Molecular System for the Division of Self-Propelled Oil Droplets by Component Feeding

Taisuke Banno, Taro Toyota

Research output: Contribution to journalArticlepeer-review

11 Citations (Scopus)


Unique dynamics using inanimate molecular assemblies have drawn a great amount of attention for demonstrating prebiomimetic molecular systems. For the construction of an organized logic combining two fundamental dynamics of life, we demonstrate here a molecular system that exhibits both division and self-propelled motion using oil droplets. The key molecule of this molecular system is a novel cationic surfactant containing a five-membered acetal moiety, and the molecular system can feed the self-propelled oil droplet composed of a benzaldehyde derivative and an alkanol. The division dynamics of the self-propelled oil droplets were observed through the hydrolysis of the cationic surfactant in bulk solution. The mechanism of the current dynamics is argued to be based on the supply of "fresh" oil components in the moving oil droplets, which is induced by the Marangoni instability. We consider this molecular system to be a prototype of self-reproducing inanimate molecular assembly exhibiting self-propelled motion. (Figure Presented).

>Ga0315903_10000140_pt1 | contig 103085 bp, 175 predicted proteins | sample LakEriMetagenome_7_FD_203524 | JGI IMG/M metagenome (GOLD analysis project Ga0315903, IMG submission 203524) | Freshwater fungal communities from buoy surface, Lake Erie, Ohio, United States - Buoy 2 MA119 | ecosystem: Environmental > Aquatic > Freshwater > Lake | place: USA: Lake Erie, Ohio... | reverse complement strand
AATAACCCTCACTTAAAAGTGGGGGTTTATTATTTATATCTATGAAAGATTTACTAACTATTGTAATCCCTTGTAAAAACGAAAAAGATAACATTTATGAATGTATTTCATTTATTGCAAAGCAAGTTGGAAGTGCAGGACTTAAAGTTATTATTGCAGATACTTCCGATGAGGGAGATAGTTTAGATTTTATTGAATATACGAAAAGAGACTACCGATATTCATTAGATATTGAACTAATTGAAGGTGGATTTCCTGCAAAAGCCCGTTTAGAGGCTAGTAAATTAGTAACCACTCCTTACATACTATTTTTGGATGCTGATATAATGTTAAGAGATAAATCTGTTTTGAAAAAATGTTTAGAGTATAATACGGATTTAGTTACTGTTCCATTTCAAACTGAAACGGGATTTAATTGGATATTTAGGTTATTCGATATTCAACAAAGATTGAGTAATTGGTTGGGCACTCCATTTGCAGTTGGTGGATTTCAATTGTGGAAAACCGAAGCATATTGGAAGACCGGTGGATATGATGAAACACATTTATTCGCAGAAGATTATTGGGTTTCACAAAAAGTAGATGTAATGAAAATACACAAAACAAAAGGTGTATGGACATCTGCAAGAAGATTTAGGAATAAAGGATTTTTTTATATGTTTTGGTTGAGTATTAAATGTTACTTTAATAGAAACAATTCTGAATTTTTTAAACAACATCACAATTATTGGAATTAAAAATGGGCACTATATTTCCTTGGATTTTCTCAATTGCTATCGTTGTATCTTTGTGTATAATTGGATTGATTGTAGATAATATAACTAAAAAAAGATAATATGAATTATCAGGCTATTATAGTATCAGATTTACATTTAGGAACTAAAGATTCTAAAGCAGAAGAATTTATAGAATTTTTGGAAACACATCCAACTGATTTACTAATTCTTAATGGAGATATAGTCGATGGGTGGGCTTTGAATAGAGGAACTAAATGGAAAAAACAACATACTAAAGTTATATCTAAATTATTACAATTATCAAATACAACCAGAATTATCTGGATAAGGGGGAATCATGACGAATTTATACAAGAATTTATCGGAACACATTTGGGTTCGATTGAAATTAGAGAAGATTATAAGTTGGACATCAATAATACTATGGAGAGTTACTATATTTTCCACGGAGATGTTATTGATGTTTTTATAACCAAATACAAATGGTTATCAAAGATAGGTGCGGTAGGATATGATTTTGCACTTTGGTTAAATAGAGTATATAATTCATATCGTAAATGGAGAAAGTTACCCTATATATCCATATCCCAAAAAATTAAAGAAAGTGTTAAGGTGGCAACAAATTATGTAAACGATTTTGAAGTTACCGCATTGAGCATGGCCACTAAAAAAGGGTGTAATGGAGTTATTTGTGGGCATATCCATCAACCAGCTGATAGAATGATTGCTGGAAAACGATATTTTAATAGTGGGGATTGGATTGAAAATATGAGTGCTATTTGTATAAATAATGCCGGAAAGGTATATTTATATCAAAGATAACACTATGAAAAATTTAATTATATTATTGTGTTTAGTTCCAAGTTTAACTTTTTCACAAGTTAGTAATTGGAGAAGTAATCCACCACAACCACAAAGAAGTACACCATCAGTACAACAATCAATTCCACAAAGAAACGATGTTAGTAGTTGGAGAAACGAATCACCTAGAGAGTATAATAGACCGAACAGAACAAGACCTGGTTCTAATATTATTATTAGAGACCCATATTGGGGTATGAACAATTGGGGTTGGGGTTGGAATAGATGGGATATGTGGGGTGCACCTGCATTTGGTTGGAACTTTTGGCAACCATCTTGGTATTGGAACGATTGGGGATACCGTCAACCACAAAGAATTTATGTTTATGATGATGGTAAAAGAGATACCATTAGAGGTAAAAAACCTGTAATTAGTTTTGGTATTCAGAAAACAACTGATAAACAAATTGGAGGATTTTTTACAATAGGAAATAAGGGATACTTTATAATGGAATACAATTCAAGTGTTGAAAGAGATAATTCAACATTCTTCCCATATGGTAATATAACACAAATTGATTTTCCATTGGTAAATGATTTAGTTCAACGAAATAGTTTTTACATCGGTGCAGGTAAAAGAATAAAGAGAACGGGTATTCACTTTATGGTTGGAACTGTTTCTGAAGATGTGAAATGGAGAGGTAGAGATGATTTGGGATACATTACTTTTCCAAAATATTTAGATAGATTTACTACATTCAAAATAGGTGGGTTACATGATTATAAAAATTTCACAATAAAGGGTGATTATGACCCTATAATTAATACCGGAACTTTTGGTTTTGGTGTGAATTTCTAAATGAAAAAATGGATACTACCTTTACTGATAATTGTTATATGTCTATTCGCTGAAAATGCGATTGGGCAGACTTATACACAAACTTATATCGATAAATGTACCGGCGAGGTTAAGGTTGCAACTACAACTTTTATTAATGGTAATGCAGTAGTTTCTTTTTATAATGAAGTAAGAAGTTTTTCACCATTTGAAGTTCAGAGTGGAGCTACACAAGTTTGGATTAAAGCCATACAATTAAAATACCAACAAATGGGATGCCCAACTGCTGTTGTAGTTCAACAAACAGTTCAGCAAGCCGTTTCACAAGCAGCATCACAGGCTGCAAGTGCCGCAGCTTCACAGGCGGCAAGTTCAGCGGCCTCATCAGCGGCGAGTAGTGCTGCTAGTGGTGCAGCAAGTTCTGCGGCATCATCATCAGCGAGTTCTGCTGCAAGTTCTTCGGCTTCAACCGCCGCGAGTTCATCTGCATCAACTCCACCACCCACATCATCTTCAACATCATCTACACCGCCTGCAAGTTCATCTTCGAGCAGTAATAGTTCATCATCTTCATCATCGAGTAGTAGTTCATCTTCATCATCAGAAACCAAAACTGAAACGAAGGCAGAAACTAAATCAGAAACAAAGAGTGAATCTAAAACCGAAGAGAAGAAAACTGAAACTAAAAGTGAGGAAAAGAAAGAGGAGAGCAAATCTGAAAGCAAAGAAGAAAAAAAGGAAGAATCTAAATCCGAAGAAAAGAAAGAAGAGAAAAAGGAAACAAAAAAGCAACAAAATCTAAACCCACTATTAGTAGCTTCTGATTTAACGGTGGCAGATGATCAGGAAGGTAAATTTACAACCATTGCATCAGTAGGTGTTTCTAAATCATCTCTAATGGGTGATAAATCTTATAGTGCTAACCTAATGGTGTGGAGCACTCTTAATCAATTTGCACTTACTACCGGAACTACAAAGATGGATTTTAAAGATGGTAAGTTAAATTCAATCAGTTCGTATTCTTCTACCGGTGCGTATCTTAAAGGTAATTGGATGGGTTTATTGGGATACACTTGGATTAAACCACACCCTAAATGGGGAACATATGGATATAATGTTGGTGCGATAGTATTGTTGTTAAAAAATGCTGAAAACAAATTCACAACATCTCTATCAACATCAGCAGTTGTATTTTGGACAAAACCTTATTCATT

Original languageEnglish
Pages (from-to)6943-6947
Number of pages5
Issue number25
Publication statusPublished - 2015 Jun 30
Externally publishedYes

ASJC Scopus subject areas

  • Electrochemistry
  • Condensed Matter Physics
  • Surfaces and Interfaces
  • Materials Science(all)
  • Spectroscopy


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